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Posted at: Jan 19, 2018, 12:44 AM; last updated: Jan 19, 2018, 12:46 AM (IST)

Poetic notes from history

Noted Urdu poet Gauhar Raza’s documentary, Inqilab, weaves many frames of history together
Poetic notes from history
Gauhar Raza

Amarjot Kaur

Having witnessed the formative years of independent India, Urdu poet Gauhar Raza’s childhood was nurtured by first-hand stories about the freedom struggle. Visiting Panjab University, for the very first time, to screen his documentary on Bhagat Singh, Jallianwala Bagh is the first poem he recites. Titled Inqilab, the documentary recreates the massacre’s sepia-coloured imagery, giving it the same haunting quality as his poem. 

A scientist at the National Institute of Science, Technology and Development Studies (NISTADS), Raza’s poetry is an unabashedly vocal expression of his concerns over India’s socio-political scenario. His ‘Muslim by birth, atheist by choice’ parents had fought for the country’s independence. “Our house harboured an interesting confluence of literature and science. My father, Wizarat Husain, was a freedom fighter, a communist party member, and a science teacher in Aligarh Muslim University, Uttar Pradesh,” he shares. 

Back in time

With Inqilab, he weaves the frames of history together, showcasing rare documents, pictures, original footages, and newspaper clippings. “This is my homage to Bhagat Singh, who, as statistics in a national newspaper quoted, 94 per cent of North India’s youth consider an icon,” he says. In 2007, his friend, and the first student to have done a PhD on Bhagat Singh, Irfan Habib, was to deliver a talk on Singh at AIIMS. “He asked me if there was a documentary on Bhagat Singh. We found six Bollywood films on the freedom fighter, but not a single documentary.” 

Fifteen days later, Raza met Irfan. “We got the data from National Archives of India and Nehru Memorial Museum and Library. Since HSRA was an underground organisation, most of its documents weren’t found, while others were banned by the British. We did, however, find the site plan of Saunders and Channan Singh murder case, made on a piece of cloth, which can be found nowhere else,” he adds. Inqilab was also co-produced by Nehru Memorial Museum and Library, and Act Now for Harmony and Democracy (ANHAD). “The original footages have been acquired from Pakistan,” he says.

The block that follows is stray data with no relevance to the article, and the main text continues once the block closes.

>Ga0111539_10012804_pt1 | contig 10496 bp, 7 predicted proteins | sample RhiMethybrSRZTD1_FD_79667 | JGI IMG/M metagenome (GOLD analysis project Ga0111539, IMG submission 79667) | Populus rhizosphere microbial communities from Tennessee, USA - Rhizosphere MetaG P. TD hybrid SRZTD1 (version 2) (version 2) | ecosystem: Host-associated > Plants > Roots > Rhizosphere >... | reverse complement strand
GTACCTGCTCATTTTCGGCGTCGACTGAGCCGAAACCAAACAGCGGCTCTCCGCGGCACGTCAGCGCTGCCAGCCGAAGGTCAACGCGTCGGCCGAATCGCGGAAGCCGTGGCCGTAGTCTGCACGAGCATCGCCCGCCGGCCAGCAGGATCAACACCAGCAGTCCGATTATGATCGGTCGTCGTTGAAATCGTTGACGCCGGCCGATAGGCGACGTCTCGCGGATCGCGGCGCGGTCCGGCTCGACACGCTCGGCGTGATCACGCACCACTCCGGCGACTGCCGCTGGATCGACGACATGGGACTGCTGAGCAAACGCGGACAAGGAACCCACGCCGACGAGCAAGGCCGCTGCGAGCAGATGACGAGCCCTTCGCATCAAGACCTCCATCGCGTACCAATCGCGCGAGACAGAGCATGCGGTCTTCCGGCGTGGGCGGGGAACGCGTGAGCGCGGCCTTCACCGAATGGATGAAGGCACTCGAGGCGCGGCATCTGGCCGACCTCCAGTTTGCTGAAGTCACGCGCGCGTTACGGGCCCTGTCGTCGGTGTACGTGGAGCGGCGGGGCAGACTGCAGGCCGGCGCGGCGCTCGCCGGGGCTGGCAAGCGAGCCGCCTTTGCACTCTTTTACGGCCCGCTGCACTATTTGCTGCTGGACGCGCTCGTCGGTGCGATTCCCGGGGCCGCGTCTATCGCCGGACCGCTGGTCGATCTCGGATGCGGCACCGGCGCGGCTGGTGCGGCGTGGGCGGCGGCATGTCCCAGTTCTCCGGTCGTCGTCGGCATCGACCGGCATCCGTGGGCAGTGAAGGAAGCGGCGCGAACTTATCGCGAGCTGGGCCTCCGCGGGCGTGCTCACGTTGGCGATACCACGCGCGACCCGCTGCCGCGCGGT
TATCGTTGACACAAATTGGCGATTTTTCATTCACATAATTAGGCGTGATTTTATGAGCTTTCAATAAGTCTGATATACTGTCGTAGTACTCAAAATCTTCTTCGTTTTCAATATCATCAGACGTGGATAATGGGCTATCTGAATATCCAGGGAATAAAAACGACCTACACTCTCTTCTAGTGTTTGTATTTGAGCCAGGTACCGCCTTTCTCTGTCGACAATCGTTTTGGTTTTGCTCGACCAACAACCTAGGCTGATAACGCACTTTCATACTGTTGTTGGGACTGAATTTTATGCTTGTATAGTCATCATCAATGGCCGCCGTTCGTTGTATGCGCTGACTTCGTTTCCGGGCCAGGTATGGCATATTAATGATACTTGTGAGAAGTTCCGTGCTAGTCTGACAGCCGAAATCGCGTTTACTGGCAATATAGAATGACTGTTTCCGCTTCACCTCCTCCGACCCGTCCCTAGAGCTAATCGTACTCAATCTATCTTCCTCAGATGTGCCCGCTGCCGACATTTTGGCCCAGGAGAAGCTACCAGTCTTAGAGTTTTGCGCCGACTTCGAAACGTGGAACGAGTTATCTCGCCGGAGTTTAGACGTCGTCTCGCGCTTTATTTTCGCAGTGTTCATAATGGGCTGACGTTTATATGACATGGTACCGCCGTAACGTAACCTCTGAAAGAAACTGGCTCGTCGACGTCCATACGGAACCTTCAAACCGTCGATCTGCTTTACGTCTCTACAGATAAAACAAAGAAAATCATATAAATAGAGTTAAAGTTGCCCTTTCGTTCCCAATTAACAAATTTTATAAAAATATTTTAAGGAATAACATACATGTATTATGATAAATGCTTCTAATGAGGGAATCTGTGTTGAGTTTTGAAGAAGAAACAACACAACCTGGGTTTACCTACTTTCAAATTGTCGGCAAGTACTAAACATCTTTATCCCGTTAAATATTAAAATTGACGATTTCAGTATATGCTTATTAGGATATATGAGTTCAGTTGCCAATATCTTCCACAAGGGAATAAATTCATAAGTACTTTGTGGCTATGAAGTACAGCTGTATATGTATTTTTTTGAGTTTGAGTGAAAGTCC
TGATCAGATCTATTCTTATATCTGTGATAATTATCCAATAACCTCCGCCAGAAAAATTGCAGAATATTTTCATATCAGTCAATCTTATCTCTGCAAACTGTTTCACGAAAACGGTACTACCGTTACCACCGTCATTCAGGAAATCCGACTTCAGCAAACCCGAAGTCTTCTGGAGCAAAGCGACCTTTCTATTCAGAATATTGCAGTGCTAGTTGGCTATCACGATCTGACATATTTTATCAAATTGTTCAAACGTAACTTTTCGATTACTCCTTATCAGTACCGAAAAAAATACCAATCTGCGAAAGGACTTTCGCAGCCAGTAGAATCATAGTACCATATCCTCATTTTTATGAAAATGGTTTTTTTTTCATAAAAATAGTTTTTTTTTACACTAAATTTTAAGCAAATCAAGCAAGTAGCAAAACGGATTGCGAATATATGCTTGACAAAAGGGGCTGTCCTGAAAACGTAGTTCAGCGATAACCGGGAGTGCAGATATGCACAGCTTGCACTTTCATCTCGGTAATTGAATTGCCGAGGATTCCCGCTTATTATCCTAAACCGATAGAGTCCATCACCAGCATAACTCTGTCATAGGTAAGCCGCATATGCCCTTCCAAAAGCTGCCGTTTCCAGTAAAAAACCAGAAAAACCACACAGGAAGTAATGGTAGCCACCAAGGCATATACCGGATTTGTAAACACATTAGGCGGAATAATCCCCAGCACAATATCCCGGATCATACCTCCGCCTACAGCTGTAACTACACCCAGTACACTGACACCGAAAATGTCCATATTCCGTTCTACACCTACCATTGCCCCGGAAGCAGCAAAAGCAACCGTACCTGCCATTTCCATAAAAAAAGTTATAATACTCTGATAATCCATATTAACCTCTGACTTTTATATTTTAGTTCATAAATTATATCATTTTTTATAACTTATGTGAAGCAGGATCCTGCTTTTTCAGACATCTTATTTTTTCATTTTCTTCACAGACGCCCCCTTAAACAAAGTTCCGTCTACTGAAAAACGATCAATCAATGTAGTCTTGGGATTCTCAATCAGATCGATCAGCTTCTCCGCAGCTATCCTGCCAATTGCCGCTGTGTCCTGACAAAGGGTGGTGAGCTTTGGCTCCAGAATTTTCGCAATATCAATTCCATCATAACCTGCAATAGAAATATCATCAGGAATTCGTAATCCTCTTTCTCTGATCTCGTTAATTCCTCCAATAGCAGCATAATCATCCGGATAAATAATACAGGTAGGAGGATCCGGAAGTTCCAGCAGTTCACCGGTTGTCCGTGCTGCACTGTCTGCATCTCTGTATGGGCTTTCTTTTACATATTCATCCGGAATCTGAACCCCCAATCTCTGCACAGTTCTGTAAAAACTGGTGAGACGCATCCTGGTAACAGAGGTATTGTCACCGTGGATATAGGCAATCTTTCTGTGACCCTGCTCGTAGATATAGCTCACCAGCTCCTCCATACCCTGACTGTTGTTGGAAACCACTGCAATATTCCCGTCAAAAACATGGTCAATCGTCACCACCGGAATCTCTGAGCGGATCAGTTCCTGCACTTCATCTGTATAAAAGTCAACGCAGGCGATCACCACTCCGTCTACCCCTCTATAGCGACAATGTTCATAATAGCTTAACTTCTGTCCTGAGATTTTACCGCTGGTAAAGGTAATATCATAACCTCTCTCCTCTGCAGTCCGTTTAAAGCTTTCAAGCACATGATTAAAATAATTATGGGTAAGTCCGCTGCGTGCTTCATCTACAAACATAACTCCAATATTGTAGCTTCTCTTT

Considering Bollywood made over six films on Bhagat Singh, Inqilab, says Raza, tells his story through facts. However, he confesses to having made the film with a certain bias. He shares, “I must have been in tenth standard; as an atheist, and in a bid to discover myself, I started studying closely the lives of revolutionaries, poets and scientists, and Bhagat Singh inspired me.” 

Raza dismisses the rhetoric of ‘Gandhi versus Bhagat Singh’ debate as futile. Rather, he talks of Bhagat Singh as a symbol of resistance. “From bumper stickers on auto-rickshaws to reactionary organisations, everyone symbolises resistance with Bhagat Singh. He belongs to everyone, yet no one — that’s the beauty of Bhagat Singh,” he says. Raza also underlines the problem with misrepresentation of Bhagat Singh’s violence, especially when gangsters in Punjab eulogise the freedom fighter on their social-media accounts. “Bhagat Singh, like most revolutionaries, was of the belief that one should not attack only to retaliate an act of violence. However, Hindi cinema has eulogised this violence making it a dramatic part of Bhagat Singh’s character; that is a problem in projection and its appropriation by purely violent groups becomes easy, especially when they are illiterate,” he explains.  

First take

Having made his first non-fiction documentary, titled In Dark Times, which was based on the German poet Bertolt Brecht, in mid 80s, Raza shares that his first non-fiction documentary was on nuclear disarmament. “It was titled Khoobsurat Jahaz. We made it on a VHS camera.” It took him a little more than six months to make the 40-minute long documentary on Bhagat Singh. “My only regret is that my father couldn’t watch the film. He died when I was still making it.” 

Panjab University Professor Chaman Lal, who narrates parts of Singh’s life in the documentary, along with many others like Kamla Bhasin, Arpana Kaur, Sarah Hashmi, Zora Sehgal, Bipin Chandra and Prof KN Nayar, delivers a parting note from Bhagat Singh’s literary piece: Letter to Young Political Leader. “Bhagat Singh was not a nationalist,” he signs off.


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